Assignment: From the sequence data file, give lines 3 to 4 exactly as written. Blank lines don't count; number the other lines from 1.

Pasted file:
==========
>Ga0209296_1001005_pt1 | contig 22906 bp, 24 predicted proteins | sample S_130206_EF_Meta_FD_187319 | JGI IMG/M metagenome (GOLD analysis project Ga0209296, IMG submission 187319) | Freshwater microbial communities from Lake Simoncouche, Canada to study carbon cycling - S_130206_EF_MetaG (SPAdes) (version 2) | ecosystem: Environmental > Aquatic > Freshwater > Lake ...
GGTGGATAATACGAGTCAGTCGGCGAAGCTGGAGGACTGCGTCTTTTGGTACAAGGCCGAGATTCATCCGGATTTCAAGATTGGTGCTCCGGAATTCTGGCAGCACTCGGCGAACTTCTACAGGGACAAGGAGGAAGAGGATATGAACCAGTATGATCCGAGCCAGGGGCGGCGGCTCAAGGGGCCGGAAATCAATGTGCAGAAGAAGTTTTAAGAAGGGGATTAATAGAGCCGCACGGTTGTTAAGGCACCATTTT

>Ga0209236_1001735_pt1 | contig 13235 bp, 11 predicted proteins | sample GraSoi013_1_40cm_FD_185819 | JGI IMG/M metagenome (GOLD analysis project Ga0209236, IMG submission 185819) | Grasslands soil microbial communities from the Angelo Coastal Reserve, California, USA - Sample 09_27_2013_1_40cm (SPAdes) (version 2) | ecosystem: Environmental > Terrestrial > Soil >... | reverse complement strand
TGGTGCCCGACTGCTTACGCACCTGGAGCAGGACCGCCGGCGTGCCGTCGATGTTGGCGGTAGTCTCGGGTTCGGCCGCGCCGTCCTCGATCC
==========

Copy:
>Ga0209236_1001735_pt1 | contig 13235 bp, 11 predicted proteins | sample GraSoi013_1_40cm_FD_185819 | JGI IMG/M metagenome (GOLD analysis project Ga0209236, IMG submission 185819) | Grasslands soil microbial communities from the Angelo Coastal Reserve, California, USA - Sample 09_27_2013_1_40cm (SPAdes) (version 2) | ecosystem: Environmental > Terrestrial > Soil >... | reverse complement strand
TGGTGCCCGACTGCTTACGCACCTGGAGCAGGACCGCCGGCGTGCCGTCGATGTTGGCGGTAGTCTCGGGTTCGGCCGCGCCGTCCTCGATCC